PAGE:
Narrative is a way that we all superimpose something over something that’s essentially chaotic. Narrative gives us comfort. It gives us a false sense of security, often. It abolishes demons and trauma, and so I think that story has a very complicated origin for all of us, and we all desire—part of the whole nuance, I think, of this film has to do with the fact that we so want to know who should be in and who should be out, who’s bad and who’s good, and we know from our own lives, and we know from the kinds of compromises, human compromises that we make in the interstitial moments of our own personal lives that so much of it we just have to accept this is just the way it is. You go to the ballpark and it rains, and that’s what happens. … You can’t abolish that chaos. That, in fact, the great, ultimate payoff of narrative is that it both superimposes order and also reminds us of how chaotic it is, and that’s the beauty.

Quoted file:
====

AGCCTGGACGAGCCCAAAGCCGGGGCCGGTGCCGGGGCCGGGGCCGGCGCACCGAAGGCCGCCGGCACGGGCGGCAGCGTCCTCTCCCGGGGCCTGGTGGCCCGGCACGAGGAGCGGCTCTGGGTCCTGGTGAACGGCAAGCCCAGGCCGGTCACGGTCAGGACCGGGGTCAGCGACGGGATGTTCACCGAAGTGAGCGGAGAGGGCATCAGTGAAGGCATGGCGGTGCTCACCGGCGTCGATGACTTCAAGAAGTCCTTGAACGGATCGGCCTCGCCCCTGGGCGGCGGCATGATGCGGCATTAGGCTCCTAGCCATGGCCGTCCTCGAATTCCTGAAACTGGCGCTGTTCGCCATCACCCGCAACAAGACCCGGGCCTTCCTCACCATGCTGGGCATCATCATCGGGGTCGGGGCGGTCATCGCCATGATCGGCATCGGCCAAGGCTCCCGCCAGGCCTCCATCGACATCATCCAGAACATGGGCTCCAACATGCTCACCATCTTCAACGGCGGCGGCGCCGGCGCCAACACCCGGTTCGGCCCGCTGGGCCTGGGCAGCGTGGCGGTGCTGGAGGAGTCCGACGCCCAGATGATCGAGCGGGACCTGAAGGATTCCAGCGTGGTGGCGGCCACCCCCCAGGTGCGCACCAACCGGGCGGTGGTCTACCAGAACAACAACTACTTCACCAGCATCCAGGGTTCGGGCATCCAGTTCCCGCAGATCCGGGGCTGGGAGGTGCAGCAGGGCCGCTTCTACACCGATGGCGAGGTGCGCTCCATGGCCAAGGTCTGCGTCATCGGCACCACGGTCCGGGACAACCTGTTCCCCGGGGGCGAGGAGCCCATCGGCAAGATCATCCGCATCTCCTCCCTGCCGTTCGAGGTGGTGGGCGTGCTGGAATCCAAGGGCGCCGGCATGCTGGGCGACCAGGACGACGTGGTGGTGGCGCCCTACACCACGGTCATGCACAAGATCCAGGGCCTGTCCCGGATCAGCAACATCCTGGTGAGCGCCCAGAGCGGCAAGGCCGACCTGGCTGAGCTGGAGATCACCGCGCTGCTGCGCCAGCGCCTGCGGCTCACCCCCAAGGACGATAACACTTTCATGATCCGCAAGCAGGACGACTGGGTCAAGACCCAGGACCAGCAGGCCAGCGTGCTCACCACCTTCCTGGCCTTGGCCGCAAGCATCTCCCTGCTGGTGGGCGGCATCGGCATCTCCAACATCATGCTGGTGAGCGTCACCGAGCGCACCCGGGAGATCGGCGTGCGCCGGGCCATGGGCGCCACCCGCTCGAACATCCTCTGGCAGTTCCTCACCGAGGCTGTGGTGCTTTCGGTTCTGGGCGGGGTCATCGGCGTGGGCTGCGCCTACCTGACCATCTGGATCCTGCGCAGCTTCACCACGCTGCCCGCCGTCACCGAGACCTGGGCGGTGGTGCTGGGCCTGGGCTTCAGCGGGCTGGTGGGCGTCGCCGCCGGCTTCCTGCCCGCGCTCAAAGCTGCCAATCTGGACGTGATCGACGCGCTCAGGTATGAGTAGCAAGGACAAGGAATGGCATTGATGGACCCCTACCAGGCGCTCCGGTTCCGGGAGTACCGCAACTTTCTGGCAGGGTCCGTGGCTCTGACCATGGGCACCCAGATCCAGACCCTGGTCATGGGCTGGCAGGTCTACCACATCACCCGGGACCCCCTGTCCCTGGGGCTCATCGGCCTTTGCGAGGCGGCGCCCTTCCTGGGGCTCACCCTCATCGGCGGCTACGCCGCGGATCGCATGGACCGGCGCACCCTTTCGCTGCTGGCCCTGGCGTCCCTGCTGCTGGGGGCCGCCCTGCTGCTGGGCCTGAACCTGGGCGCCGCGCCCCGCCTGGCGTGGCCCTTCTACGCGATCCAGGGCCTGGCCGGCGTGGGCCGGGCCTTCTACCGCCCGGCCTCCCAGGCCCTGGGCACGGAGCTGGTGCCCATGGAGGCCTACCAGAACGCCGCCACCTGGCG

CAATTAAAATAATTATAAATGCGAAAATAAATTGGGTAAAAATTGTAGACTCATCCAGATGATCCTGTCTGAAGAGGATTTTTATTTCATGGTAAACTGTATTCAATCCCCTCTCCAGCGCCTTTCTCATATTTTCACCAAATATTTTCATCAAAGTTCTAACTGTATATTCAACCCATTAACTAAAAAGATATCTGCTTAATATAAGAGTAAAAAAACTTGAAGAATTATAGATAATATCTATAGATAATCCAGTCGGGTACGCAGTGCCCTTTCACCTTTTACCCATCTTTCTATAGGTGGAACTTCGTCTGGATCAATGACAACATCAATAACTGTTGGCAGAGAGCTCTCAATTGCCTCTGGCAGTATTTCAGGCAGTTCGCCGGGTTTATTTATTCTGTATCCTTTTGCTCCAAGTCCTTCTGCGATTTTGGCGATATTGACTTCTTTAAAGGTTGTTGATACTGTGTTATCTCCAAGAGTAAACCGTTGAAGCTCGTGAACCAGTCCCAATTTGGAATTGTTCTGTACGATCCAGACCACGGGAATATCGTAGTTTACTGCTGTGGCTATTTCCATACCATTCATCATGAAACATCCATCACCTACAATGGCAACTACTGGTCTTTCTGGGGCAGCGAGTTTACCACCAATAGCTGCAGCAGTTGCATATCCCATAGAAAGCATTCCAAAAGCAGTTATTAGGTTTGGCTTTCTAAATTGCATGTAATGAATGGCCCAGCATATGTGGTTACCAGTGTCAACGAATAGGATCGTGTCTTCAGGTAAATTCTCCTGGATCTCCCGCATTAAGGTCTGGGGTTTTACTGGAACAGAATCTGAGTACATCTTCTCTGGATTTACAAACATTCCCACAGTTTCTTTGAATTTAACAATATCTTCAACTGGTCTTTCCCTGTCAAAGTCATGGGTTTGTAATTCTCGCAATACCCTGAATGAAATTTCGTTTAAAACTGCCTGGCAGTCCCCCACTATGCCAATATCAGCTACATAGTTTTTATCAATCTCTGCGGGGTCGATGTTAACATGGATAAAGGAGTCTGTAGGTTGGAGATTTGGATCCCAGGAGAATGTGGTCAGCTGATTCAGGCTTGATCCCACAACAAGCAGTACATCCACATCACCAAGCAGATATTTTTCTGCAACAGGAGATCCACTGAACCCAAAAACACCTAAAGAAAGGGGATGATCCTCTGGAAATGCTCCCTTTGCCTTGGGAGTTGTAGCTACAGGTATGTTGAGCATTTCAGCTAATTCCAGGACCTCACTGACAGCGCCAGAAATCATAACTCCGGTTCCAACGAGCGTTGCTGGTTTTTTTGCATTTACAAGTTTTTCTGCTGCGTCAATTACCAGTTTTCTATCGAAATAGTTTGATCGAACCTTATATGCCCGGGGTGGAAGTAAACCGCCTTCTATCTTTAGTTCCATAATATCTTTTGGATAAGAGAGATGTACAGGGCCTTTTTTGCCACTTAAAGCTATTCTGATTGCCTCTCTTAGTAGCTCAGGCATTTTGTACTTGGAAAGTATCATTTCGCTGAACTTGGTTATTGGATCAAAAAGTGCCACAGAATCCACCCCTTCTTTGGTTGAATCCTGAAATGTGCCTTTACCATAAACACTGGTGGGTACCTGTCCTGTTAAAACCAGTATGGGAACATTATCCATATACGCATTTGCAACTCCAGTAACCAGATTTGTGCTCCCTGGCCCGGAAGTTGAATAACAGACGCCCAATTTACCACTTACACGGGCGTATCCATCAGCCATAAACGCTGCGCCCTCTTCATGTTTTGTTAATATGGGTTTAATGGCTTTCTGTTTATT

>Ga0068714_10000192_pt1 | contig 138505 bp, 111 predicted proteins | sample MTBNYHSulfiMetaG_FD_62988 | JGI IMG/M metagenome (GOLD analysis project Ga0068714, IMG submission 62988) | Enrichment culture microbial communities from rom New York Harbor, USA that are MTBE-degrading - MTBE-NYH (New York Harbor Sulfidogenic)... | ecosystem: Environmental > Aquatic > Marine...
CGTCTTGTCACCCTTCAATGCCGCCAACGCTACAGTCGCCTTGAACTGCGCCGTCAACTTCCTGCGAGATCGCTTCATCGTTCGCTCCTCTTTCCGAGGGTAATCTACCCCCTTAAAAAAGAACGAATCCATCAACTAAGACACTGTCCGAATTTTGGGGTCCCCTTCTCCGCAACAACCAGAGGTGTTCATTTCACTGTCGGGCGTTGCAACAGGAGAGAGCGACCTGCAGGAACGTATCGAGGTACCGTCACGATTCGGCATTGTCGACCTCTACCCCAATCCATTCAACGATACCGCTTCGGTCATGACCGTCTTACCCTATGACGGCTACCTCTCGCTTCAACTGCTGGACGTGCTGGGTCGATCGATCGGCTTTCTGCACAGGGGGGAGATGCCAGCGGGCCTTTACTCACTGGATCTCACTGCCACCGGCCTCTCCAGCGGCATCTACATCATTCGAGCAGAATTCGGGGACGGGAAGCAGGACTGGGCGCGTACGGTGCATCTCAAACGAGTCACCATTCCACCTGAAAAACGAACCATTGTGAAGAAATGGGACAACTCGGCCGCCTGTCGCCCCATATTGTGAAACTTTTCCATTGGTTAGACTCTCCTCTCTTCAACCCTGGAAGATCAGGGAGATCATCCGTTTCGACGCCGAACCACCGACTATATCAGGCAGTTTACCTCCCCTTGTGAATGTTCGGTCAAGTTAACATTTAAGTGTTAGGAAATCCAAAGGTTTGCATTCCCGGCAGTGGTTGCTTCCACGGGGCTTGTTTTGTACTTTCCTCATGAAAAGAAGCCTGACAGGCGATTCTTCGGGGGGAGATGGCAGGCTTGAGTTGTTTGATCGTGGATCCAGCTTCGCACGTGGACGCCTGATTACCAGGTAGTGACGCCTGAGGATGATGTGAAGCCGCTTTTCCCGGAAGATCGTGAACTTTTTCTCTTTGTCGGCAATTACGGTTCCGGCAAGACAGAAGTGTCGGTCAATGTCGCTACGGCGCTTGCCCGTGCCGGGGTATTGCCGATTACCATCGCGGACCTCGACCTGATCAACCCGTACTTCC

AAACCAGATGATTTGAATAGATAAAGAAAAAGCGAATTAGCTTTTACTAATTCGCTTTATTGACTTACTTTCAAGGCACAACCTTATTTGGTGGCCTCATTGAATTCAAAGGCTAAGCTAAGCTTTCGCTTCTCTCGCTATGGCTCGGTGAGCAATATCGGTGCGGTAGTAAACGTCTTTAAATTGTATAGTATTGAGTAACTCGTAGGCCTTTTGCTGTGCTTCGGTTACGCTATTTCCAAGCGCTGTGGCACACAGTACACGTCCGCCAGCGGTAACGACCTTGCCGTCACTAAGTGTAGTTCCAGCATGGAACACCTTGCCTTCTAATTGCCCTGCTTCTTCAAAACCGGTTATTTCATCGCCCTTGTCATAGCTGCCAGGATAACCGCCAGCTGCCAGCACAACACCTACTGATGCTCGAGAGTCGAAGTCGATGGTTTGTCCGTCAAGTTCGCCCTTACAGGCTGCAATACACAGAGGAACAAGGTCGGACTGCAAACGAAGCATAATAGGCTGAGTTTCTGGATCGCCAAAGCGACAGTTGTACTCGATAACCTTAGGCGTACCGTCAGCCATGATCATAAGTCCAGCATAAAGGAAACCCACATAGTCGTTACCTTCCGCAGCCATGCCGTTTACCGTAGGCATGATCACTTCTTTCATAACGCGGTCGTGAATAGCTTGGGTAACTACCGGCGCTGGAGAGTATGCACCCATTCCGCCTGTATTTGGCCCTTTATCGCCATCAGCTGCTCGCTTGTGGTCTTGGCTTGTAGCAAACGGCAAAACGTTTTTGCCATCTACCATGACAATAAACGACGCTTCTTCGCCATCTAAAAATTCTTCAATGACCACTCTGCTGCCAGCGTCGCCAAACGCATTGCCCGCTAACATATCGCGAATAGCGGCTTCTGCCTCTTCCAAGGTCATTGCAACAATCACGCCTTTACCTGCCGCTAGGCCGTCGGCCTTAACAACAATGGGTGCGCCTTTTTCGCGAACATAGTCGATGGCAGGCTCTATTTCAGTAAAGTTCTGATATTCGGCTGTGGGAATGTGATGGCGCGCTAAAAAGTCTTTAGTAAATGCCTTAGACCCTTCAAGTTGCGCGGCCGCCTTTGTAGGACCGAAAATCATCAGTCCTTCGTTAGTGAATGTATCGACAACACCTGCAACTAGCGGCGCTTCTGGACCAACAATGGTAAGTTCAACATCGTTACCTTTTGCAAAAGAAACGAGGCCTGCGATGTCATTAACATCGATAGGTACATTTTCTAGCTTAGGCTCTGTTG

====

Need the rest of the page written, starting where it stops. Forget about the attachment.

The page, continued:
Dehnart then extends this to reality TV - the appealing thing about reality TV are the narrative arcs - but I'd go even further and say that this is what fuels the human impulse to create art: the urge to establish order over chaos. Whether it's art, music, writing, dance - the art that appeals to us most is that which brings order to our chaotic world.
I'm a fan of reality TV - American Idol, America's Got Talent, The Amazing Race and, uh, The Bachelor(ette) - so I won't slag on your choice but if you're a fan, too, I suspect the appeal is the same: the narrative that creates a compelling story.